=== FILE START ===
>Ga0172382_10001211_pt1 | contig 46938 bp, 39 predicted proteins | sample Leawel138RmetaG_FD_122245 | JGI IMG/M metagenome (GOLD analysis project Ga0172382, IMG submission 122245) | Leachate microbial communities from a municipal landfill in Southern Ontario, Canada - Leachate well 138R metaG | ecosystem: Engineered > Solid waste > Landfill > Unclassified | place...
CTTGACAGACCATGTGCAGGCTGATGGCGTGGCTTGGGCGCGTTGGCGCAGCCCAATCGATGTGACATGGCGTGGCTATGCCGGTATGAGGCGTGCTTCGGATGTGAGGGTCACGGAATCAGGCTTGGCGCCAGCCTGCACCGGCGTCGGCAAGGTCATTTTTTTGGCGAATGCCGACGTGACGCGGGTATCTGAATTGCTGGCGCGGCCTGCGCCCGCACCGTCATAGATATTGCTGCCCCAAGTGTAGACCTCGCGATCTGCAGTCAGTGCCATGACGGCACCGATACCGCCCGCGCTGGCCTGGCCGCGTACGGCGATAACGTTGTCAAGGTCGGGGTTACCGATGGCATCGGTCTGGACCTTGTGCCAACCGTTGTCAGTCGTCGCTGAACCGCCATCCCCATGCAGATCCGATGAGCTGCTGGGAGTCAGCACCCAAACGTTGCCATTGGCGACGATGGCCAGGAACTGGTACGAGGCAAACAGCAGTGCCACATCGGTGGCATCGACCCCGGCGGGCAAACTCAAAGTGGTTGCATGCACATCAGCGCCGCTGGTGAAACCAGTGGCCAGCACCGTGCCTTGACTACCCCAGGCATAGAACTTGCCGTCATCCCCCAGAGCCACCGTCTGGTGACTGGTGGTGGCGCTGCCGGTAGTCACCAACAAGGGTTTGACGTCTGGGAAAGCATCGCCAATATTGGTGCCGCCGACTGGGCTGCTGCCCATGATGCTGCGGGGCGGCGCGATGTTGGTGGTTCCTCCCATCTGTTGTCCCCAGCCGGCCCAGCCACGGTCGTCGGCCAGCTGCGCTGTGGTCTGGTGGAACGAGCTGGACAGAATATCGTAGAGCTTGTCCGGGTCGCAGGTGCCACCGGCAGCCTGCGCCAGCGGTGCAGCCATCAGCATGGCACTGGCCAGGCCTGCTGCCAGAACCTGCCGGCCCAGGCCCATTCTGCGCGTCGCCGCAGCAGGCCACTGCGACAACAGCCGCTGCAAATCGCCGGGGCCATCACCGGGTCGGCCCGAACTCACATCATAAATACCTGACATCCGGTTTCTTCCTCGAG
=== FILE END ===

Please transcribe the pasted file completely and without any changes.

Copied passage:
>Ga0172382_10001211_pt1 | contig 46938 bp, 39 predicted proteins | sample Leawel138RmetaG_FD_122245 | JGI IMG/M metagenome (GOLD analysis project Ga0172382, IMG submission 122245) | Leachate microbial communities from a municipal landfill in Southern Ontario, Canada - Leachate well 138R metaG | ecosystem: Engineered > Solid waste > Landfill > Unclassified | place...
CTTGACAGACCATGTGCAGGCTGATGGCGTGGCTTGGGCGCGTTGGCGCAGCCCAATCGATGTGACATGGCGTGGCTATGCCGGTATGAGGCGTGCTTCGGATGTGAGGGTCACGGAATCAGGCTTGGCGCCAGCCTGCACCGGCGTCGGCAAGGTCATTTTTTTGGCGAATGCCGACGTGACGCGGGTATCTGAATTGCTGGCGCGGCCTGCGCCCGCACCGTCATAGATATTGCTGCCCCAAGTGTAGACCTCGCGATCTGCAGTCAGTGCCATGACGGCACCGATACCGCCCGCGCTGGCCTGGCCGCGTACGGCGATAACGTTGTCAAGGTCGGGGTTACCGATGGCATCGGTCTGGACCTTGTGCCAACCGTTGTCAGTCGTCGCTGAACCGCCATCCCCATGCAGATCCGATGAGCTGCTGGGAGTCAGCACCCAAACGTTGCCATTGGCGACGATGGCCAGGAACTGGTACGAGGCAAACAGCAGTGCCACATCGGTGGCATCGACCCCGGCGGGCAAACTCAAAGTGGTTGCATGCACATCAGCGCCGCTGGTGAAACCAGTGGCCAGCACCGTGCCTTGACTACCCCAGGCATAGAACTTGCCGTCATCCCCCAGAGCCACCGTCTGGTGACTGGTGGTGGCGCTGCCGGTAGTCACCAACAAGGGTTTGACGTCTGGGAAAGCATCGCCAATATTGGTGCCGCCGACTGGGCTGCTGCCCATGATGCTGCGGGGCGGCGCGATGTTGGTGGTTCCTCCCATCTGTTGTCCCCAGCCGGCCCAGCCACGGTCGTCGGCCAGCTGCGCTGTGGTCTGGTGGAACGAGCTGGACAGAATATCGTAGAGCTTGTCCGGGTCGCAGGTGCCACCGGCAGCCTGCGCCAGCGGTGCAGCCATCAGCATGGCACTGGCCAGGCCTGCTGCCAGAACCTGCCGGCCCAGGCCCATTCTGCGCGTCGCCGCAGCAGGCCACTGCGACAACAGCCGCTGCAAATCGCCGGGGCCATCACCGGGTCGGCCCGAACTCACATCATAAATACCTGACATCCGGTTTCTTCCTCGAG